Making The Grade: Steve Buscemi / Michael Shannon Edition

On my reel you can see a lot of the "before/afters" of color grades that I have done…but what exactly goes into creating a look in a color session? In this post, I will attempt to show what's "behind the curtain" for a basic grade that I came up with for Steve Buscemi's new show Park Bench. If your a colorist yourself, hopefully these posts can help you become the best Davinci colorist you can be!

This show was shot on the Canon C300 and the raw files look very flat and bland. Below is the raw uncolor corrected media:

Boring, dull, un-colored media.

Boring, dull, un-colored media.

And here is the after:

Now that pops!

Now that pops!

To create this look, I came up with a simple 5-node color grade. Below is the order of my nodes:

5-node color correction

5-node color correction

1. Primary color correction. I do a basic contrast/saturation fix. If the shot had an incorrect color cast to it (too yellow for example) I would adjust it here. 

Primary grade

Primary grade

2. Skin-tone warmup. I isolated the skin tone by pulling a qualifier on the characters skin and I pushed the highlights towards orange/red to give the skin a nice wash of color. I increase the saturation.

Skintones are keyed and then saturated

Skintones are keyed and then saturated

Close up detail of skin tone qualifier

Close up detail of skin tone qualifier

3. Shadow cool down. I isolate the shadows and things with low saturation (like the hoodies and the jackets) and I push the shadows (blacks) towards blue.

Shadow isolation

Shadow isolation

4.  Primary out.  I do another primary color correction to fix any contrast and saturation that might have shifted after I did nodes 2 and 3. From here the look is pretty much set.

5. Vignette. I put a vignette on the shot to focus your eye towards Michael Shannon's character in the middle of the screen.


And that is basically it! Next time you watch a TV show or movie and wonder "Are Leonardo DiCaprio's eyes really that blue?" "Is Brad Pitt really that tan?" you will realize that there was a colorist behind the scenes in a dark room enhancing everything you see. Check back soon for another Making The Grade, and to see this episode of Park Bench, check out the video below:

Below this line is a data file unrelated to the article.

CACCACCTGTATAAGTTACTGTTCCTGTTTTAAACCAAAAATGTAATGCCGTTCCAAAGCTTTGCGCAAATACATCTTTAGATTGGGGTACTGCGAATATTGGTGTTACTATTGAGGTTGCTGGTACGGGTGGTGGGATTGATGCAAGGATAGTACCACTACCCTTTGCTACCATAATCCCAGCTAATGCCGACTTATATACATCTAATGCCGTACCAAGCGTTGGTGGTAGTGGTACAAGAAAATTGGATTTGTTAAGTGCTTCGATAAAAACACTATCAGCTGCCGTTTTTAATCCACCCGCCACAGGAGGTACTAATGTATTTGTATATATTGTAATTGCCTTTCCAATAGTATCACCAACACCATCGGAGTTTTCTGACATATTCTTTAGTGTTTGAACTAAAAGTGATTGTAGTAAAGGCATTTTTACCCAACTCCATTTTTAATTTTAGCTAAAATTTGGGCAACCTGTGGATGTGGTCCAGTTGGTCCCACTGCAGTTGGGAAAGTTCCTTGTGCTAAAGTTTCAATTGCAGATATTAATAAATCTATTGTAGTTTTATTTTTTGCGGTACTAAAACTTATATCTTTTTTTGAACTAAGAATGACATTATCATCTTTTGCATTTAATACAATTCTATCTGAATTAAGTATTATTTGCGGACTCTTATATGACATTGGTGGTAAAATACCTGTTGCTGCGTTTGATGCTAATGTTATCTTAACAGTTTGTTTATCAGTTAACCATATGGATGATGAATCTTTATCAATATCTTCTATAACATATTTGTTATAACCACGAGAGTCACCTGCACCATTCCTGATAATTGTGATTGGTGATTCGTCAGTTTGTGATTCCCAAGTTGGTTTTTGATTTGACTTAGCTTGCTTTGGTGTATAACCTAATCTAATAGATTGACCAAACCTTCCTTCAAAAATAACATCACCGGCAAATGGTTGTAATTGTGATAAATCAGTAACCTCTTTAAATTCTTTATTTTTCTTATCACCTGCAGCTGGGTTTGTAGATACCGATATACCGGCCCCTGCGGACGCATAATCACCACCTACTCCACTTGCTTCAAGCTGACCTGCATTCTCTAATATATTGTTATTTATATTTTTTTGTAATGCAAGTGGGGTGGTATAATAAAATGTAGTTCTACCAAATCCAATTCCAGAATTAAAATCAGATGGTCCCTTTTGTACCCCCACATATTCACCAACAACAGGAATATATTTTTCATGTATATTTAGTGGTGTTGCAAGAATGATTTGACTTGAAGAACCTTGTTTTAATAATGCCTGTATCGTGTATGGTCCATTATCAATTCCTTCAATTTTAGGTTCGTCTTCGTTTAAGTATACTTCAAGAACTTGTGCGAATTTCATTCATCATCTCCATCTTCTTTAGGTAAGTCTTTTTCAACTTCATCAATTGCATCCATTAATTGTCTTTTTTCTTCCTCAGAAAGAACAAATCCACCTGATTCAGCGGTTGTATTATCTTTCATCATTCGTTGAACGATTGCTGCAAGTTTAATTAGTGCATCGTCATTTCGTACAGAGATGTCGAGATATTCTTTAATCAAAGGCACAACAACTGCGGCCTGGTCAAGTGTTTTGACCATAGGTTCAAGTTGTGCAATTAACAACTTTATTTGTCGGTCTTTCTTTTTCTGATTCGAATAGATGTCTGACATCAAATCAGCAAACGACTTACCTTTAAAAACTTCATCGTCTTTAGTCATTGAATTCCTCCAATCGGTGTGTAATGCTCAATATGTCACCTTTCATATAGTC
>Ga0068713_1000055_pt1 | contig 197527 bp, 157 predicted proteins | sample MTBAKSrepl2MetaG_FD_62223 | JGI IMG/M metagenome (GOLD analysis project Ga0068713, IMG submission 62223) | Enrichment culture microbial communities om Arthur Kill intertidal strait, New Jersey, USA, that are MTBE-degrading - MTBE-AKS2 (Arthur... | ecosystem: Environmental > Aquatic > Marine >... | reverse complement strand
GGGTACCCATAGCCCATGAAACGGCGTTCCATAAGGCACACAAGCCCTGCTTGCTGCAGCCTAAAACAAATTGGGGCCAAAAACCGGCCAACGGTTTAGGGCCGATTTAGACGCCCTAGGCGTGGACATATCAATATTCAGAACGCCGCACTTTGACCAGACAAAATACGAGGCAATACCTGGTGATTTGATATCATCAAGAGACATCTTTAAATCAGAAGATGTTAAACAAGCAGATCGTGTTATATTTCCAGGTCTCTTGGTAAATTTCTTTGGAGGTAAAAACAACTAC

Bonus: check out this "behind the scenes" photo that Steve Buscemi took of me while I was coloring:

Color grading on the Davinci Resolve Panel

Color grading on the Davinci Resolve Panel

Color As Character

Independent films are one of my favorite types of projects to color. Unlike a lot of the documentary or reality stuff I work on that tended to get a "normal" looking color correction, I can get a little more creative with indie movies. Color becomes another character in the film. 

ponies_poster.jpg

Back in 2011, I worked on a film called "Ponies" staring Sopranos actor John Ventimiglia. Ponies was a film about three immigrants living in post 9/11 New York City. The story revolves around horse betting and trying to make it in America. The world that is portrayed is not the glamorous 5th avenue world of Sex In The City, but another side of New York, a grittier and bleaker one.

The look I came up with for the film was a high contrast low saturation look. It is supposed to make NYC look and feel as bleak and hopeless. We view New York through the lens of our characters eyes. It is a desolate landscape with very little opportunity. 


Below are some still grabs of before and after the color grading. I colored this in 2011 using Apple Color.

Above: The "normal" looking uncolored raw footage and the gritty desaturated high contrast look in the finished  movie.

Above: The "normal" looking uncolored raw footage and the gritty desaturated high contrast look in the finished  movie.

"Ponies was a New York Times Critic's Pick.

It’s a riveting piece of work full of unpleasant characters whom you’re glad you’ve met but never want to see again.
— Neil Genzlinger, The New York Times